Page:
Day 16, Sunday October 11, 1988

MSSomewhere3.jpg (16878 bytes) Somewhere Foto Marek Slodownik

Marc Thiercelin and J.P. Mouligne were still leading their class divisions. Thiercelin has maintained the lead, but the three positions behind him have changed frequently. Marc continued to make bigger gap between him and Golding, which grew up to 60 miles today. Thiercelin was reaching best average speed of more than 11 knots. Right behind Thiercelin, two Englishmen Golding and Hall, had their own duel. This day Josh Hall was nearly 30 miles behind Golding on third position. Autissier, who won Leg 1 in the last BOC Challenge race by five-day lead, is not one to give up. Since five days ago, when she suffered a broken tang on the genoa stay, she was not able to push the boat as hard as she would have liked. Soldini, who early in the race took a promising northeasterly route, was almost 360 miles behind Thiercelin. Soldini had hoped that he would squeeze between the gap in the two high pressures, but that did not happen and he ran into light wind that slowed him down. He had secured the fifth position in the last five days, but he was finally turning south with a better easterly position.

The race was divided into Class I and Class II but the leading boats of the Class II were giving the bigger boats a run for the money. In Class II, Mouligne this morning held a 17-mile lead over Mike Garside and 35-mile lead over Brad Van Liew. But while the top leaders were continuing in their battle, there was equally competitive scuffle for the fourth place of Class II, taking place some 300 miles astern.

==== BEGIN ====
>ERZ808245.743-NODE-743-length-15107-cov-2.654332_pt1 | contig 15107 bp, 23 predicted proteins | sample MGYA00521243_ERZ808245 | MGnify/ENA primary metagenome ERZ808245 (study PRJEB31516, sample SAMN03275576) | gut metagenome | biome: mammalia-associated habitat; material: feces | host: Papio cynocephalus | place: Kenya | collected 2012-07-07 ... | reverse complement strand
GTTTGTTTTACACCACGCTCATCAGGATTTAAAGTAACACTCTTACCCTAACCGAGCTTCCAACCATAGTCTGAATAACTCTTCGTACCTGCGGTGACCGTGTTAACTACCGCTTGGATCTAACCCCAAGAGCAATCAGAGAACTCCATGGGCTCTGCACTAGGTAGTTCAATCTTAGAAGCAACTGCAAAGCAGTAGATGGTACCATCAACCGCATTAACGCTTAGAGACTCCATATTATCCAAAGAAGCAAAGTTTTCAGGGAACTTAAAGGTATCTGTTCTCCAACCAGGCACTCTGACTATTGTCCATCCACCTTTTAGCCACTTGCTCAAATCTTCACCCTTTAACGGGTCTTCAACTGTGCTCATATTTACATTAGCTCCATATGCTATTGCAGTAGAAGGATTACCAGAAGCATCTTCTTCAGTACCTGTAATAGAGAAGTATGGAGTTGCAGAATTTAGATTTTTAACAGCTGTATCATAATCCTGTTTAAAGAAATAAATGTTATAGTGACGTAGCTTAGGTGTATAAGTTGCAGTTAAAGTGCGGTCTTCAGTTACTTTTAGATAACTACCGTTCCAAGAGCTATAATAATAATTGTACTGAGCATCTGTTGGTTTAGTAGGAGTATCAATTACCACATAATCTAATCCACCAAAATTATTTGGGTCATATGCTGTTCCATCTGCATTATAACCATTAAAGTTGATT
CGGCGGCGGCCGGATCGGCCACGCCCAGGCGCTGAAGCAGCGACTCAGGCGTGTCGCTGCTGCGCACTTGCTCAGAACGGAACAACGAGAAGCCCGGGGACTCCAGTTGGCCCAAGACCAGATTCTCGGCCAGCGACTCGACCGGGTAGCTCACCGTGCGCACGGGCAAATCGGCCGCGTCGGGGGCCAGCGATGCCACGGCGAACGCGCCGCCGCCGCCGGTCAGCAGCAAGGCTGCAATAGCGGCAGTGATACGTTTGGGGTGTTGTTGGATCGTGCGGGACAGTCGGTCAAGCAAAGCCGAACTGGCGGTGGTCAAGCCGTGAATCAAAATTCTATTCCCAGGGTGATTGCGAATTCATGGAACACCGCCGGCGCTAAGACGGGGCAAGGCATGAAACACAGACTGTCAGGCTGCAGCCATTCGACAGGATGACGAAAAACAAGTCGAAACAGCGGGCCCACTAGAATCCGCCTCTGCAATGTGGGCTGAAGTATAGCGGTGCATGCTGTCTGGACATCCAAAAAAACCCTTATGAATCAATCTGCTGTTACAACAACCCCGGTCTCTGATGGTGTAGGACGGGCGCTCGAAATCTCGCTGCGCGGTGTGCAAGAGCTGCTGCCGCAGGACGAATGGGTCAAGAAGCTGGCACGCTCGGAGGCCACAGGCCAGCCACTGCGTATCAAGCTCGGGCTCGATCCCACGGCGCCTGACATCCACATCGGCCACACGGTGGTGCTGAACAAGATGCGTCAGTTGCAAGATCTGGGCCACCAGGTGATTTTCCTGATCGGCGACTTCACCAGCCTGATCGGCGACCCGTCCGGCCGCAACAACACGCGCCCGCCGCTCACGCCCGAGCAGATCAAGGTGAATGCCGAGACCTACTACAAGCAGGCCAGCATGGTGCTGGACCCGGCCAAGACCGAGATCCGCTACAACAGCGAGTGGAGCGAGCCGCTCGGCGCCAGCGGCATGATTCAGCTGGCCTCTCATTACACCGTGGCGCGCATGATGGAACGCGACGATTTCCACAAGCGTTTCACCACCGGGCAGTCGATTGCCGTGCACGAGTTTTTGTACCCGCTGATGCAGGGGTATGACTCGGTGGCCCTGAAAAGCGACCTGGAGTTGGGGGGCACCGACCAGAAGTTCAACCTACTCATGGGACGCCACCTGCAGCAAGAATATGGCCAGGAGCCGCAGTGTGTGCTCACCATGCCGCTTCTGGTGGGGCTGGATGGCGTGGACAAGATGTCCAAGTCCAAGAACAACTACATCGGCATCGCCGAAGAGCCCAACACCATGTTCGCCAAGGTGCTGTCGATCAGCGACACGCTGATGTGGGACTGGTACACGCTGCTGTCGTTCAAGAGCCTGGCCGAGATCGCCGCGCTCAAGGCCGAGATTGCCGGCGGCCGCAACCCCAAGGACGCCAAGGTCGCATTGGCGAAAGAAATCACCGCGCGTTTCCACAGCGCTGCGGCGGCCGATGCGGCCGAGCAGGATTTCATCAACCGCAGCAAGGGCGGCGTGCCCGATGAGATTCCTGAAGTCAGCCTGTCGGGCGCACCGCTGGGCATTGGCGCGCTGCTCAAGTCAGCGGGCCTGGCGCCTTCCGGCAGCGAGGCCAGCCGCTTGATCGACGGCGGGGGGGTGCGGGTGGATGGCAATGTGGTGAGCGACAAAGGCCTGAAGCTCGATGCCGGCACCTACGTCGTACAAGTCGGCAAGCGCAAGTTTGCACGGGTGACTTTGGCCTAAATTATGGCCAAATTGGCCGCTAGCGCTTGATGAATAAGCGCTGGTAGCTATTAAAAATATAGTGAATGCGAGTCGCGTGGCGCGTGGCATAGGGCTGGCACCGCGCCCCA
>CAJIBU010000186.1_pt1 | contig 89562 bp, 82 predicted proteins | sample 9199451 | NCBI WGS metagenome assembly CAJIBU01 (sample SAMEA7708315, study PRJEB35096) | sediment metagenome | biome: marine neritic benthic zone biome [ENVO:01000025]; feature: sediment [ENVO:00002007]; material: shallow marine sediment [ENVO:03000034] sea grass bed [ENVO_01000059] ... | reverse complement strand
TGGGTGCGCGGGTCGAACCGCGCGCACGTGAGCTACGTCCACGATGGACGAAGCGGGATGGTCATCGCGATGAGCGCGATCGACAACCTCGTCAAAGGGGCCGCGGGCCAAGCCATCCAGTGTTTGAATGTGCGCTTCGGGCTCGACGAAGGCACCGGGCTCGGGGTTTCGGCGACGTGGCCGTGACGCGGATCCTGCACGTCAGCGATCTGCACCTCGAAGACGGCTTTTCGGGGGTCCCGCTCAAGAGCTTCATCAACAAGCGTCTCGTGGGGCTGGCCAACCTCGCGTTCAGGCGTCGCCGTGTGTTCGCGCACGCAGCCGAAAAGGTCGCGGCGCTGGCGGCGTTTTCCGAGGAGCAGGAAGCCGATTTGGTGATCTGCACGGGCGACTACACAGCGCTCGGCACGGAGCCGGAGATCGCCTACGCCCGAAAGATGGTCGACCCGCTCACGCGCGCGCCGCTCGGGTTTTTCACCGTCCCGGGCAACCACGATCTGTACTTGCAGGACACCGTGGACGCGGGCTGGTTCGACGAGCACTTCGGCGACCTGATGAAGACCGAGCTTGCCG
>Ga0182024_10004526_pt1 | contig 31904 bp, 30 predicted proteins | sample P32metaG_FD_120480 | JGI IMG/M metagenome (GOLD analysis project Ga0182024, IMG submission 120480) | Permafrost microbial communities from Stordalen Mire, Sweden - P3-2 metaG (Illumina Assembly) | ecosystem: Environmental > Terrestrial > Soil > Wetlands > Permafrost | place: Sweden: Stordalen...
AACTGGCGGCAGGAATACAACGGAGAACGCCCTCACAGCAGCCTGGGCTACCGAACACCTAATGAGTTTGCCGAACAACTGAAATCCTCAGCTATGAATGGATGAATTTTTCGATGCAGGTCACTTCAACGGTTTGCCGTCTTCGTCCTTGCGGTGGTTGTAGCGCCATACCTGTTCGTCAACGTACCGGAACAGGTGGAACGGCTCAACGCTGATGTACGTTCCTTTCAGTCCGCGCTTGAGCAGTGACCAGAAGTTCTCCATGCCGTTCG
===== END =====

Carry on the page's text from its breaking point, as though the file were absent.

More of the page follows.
MSCrayValleyStart.jpg (13441 bytes) Cray Valley Foto Marek Slodownik

This morning Stricker from the United States was overpassed by two-time BOC Challenge veteran Robin Davie. Davie had his share of troubles. His engine alternator went dead, followed by a breakage in the drive unit of his main autopilot. Davie fixed those problems, but he was still working on the pump for his water-ballast system. For now, he was removing the hose on a thru-hull fitting, deliberately flooding his bilge with salt water, and then using a spare bilge pump he pumped the water into his ballast tanks.

BBRapscallionIII.jpg (22349 bytes) Rapscallion III Foto Billy Black

Another race two-timer, Minoru Saito, was in seventh place. Saito was only 10 miles behind Petersen earlier today. Saito was on his way to logging his 200,000th mile under sail on this circumnavigation, and to become the oldest sailor to complete an Around Alone Race He will be 65 in January. Only 25 miles separated Davie, Stricker, Petersen and Saito.

BBShutenDohjiNarrow.jpg (26467 bytes) Minoru Saito Foto Billy Black

Class II second place Garside did only 55 miles during the last 24 hours and while watching the leaders escaping from him he was meditating on advantages of swing keel versus water ballast: "It has made me question the idea that the swing keel is superior to water ballast. Here's why: Sailing in very light upwind conditions there should be no difference between the two. The swing keeled boat has no need to cant and the water-ballasted boat has no need to take on water. The drag below the water line is identical."